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post #1 of 10 (permalink) Old 05-12-2014, 05:55 AM Thread Starter
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Are there concerns with an older hav?

I have never had a dog before so everything I have had to deal with is new to me. Having said that, Django is 10 1/2 years old and I consider him a senior now. We have noticed subtle changes, he can't RLH as fast or as long as he use to but he still manages to get a circle or two in a couple times a month. He walks around the house a bit slower and always looks for sun spots in the house to lay down in. He doesn't run up and down the stairs as quickly,sometimes there's a bit of hesitation at the bottom of the stair. He also has become a deep sleeper and sleeps more. He still however gets VERY excited every day when we go for his walks but then crashes on the couch when we return.

The other extreme is when he goes from the behavior listed above which is most of the time to a slightly agitated dog that whines constantly for something (I wish he could tell me what he wants) and can't seem to settle down, constantly on edge for a short period of time.

I know his Addisons and all the medication he has been on has probably aged him a bit more but are there behavioral changes that occur as your dog ages?
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post #2 of 10 (permalink) Old 05-12-2014, 07:33 AM
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No different than old people I know. Oh wait, I'm becoming one of those old people I know. It all sounds about right to me, except for maybe the whining part. I don't do that, yet


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post #3 of 10 (permalink) Old 05-12-2014, 07:49 AM Thread Starter
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LOL i was thinking the exact same thing!
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post #4 of 10 (permalink) Old 05-12-2014, 08:01 AM
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Originally Posted by littlebuddy View Post
I have never had a dog before so everything I have had to deal with is new to me. Having said that, Django is 10 1/2 years old and I consider him a senior now. We have noticed subtle changes, he can't RLH as fast or as long as he use to but he still manages to get a circle or two in a couple times a month. He walks around the house a bit slower and always looks for sun spots in the house to lay down in. He doesn't run up and down the stairs as quickly,sometimes there's a bit of hesitation at the bottom of the stair. He also has become a deep sleeper and sleeps more. He still however gets VERY excited every day when we go for his walks but then crashes on the couch when we return.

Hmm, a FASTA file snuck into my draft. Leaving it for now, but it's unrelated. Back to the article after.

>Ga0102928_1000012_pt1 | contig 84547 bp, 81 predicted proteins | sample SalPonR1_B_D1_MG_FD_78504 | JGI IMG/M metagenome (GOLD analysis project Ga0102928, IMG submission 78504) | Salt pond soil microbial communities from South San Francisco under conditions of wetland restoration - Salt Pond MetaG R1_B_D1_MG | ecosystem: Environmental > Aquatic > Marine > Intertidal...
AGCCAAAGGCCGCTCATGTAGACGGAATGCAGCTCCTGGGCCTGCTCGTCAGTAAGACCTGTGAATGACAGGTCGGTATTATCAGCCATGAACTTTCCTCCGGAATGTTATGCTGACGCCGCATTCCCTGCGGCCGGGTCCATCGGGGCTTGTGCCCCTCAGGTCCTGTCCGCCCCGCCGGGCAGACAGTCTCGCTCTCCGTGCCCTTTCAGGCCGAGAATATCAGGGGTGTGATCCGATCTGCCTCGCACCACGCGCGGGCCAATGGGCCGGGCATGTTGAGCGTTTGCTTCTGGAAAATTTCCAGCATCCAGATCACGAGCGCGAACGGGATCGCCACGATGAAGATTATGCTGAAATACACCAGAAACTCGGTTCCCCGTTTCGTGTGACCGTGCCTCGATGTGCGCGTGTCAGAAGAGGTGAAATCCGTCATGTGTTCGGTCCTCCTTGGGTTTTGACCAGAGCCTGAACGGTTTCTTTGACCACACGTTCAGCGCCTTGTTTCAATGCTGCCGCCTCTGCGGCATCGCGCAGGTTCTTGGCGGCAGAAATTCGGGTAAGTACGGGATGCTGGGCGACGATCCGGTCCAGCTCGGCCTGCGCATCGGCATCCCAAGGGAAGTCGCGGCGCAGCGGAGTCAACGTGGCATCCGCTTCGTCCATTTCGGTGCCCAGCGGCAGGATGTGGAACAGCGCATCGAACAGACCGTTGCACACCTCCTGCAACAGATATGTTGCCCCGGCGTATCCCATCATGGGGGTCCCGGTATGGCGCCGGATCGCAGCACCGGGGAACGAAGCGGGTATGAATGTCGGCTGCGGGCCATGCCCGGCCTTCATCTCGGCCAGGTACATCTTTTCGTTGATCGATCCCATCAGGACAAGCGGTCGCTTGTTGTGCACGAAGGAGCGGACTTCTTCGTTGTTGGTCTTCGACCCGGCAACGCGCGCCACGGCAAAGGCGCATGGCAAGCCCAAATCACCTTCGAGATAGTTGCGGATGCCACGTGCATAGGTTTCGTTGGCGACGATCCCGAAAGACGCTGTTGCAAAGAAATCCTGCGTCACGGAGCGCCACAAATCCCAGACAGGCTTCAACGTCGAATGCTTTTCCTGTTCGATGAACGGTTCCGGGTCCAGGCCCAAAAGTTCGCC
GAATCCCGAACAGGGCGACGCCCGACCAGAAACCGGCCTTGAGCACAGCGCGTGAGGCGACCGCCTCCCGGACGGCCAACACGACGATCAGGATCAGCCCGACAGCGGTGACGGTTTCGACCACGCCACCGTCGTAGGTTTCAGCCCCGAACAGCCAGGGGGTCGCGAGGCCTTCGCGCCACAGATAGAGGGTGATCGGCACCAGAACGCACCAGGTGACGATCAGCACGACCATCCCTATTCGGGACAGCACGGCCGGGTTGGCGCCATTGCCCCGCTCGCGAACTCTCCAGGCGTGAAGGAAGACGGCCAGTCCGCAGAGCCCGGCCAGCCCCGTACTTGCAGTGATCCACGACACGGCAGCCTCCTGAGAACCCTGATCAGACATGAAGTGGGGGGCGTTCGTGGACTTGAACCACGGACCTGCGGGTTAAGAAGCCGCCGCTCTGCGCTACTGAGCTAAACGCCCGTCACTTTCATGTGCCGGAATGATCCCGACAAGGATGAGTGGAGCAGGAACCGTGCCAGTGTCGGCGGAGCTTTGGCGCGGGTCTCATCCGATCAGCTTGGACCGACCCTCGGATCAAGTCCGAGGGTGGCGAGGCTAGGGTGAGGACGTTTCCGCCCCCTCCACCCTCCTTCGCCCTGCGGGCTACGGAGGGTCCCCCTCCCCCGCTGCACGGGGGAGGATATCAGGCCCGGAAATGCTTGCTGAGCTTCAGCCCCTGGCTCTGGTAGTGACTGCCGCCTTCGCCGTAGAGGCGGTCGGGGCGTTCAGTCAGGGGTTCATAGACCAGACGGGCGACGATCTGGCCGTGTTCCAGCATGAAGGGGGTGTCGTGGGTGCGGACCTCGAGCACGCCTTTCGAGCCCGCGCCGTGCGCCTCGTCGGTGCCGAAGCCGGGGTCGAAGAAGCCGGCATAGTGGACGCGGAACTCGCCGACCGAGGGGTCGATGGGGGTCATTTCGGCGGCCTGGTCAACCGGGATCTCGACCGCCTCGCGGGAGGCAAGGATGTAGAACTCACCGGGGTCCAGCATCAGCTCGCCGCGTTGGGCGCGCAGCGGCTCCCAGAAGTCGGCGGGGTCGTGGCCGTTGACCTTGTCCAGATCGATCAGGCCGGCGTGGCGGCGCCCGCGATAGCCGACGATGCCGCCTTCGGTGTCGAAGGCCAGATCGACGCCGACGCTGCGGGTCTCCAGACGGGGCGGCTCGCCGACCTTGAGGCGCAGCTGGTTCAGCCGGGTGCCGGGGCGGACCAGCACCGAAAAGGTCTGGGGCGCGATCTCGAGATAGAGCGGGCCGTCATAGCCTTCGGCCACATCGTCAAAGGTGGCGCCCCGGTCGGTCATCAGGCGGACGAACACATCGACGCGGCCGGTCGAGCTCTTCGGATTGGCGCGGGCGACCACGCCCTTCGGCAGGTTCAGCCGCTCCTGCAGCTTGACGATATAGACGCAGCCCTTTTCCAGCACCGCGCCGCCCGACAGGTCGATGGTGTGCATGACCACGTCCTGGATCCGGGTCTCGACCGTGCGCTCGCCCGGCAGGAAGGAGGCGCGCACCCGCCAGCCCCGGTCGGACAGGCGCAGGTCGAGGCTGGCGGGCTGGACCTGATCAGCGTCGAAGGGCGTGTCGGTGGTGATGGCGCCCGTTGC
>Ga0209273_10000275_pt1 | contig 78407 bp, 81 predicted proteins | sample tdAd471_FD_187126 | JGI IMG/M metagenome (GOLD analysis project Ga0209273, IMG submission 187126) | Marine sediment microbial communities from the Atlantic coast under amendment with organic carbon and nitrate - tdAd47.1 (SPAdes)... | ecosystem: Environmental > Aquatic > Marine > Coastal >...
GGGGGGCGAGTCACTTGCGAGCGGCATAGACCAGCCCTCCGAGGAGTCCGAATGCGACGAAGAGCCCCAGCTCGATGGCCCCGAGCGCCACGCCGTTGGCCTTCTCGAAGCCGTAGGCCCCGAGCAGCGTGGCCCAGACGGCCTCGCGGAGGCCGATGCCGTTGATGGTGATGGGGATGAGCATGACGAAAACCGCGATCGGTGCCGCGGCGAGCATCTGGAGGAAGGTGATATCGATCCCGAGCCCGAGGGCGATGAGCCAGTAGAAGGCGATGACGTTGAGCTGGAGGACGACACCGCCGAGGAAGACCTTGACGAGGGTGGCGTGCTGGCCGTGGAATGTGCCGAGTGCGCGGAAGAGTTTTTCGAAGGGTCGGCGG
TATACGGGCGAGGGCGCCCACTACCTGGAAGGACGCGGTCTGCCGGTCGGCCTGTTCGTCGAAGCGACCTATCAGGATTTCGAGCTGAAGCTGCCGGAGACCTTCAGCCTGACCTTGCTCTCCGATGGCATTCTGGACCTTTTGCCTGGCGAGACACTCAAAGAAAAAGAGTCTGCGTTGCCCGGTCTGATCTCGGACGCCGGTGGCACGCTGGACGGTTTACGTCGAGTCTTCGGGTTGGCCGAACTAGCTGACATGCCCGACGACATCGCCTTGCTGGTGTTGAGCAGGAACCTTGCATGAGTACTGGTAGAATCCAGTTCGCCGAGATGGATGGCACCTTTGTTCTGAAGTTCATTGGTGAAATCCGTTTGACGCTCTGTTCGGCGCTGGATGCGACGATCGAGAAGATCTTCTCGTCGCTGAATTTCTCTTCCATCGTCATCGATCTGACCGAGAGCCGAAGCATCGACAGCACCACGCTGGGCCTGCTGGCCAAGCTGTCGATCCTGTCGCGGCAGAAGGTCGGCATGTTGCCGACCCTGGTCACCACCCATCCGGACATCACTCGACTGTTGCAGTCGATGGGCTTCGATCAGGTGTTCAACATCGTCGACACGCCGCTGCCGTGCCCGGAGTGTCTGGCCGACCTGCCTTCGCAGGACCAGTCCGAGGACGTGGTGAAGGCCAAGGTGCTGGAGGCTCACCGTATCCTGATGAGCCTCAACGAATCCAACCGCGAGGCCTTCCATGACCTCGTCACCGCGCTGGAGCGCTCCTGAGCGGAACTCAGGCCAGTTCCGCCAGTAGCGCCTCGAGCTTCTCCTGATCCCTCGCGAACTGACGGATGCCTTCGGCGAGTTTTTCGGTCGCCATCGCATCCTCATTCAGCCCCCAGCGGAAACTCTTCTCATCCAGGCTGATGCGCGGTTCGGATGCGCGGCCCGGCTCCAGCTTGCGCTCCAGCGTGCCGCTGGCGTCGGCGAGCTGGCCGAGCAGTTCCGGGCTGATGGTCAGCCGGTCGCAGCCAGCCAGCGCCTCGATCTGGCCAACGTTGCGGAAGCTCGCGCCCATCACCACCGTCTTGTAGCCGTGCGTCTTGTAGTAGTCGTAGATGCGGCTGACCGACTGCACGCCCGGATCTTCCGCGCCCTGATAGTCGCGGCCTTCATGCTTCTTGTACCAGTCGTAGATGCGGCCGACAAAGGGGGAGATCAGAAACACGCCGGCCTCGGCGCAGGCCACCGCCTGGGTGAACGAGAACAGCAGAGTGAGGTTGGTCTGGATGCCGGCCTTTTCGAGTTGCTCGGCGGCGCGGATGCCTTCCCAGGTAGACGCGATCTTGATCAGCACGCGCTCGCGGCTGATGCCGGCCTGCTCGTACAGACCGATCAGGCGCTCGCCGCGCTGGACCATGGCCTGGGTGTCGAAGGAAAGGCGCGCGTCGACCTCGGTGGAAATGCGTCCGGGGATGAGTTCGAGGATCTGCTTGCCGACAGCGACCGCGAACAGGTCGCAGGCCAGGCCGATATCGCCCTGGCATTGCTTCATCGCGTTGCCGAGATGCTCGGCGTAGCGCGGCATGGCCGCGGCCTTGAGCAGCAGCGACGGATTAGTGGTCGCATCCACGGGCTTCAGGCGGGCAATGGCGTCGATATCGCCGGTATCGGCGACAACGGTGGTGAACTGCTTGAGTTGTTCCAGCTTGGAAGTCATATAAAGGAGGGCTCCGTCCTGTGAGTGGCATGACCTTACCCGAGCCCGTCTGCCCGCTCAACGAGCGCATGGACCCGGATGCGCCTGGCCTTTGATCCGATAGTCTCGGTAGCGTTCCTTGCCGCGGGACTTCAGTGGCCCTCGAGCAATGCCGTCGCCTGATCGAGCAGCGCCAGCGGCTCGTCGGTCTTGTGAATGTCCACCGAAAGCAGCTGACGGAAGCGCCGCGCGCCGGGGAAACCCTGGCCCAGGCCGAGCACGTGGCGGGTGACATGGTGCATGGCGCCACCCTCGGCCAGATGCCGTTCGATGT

The other extreme is when he goes from the behavior listed above which is most of the time to a slightly agitated dog that whines constantly for something (I wish he could tell me what he wants) and can't seem to settle down, constantly on edge for a short period of time.

I know his Addisons and all the medication he has been on has probably aged him a bit more but are there behavioral changes that occur as your dog ages?
It sounds as though everything you are describing is part of the aging process and, as you noted, with Django's medical history, it could be happening sooner for him. He has been through so much.

As far as the hesitation at the bottom of the stairs, that may be caused by a vision problem. As they get older, their vision can become impaired and they will have trouble navigating stairs. A couple of years ago, Tyler tried to come up the back stairs onto the deck, miscalculated and knocked out three of his front top teeth. After that my husband built him a ramp and it worked like a charm until he starting running and jumping from it which eventually lead to his torn ACL.

The sleeping more and sleeping deeply is also part of old age. Tyler sleeps most of the day now but also goes for walks, as well as working out 45 minutes a day on his treadmill. He does, though, still RLH, which scares me because I don't want him to wipe out and reinjure his leg. He doesn't do it every day, but too much for me. He also will whine at times and have trouble settling in. This mostly happens in the evening when we settle in for TV. I have read that can be a sign of canine cognitive disorder which could translate to dementia and/or Alzheimer's in humans.

It's hard to watch them get old but as long as they seem happy and are not in pain or suffering in any way, it's a blessing to have them with us for as long as possible. We had Bailey for 15 years and Tyler is about 6 or 7 weeks short of 17. He has been with us since he was 9 weeks old. I was just thinking yesterday that is equivalent to having your children go from birth to a senior in high school. Wow, when you look at it like that, it's amazing!

Lastly, Tyler has always picked the sunny spots on the floor to sleep, but I always attributed that to the fact that he was a Southern dog (VA) who moved to the cold Northeast (MA). Hope this helps you.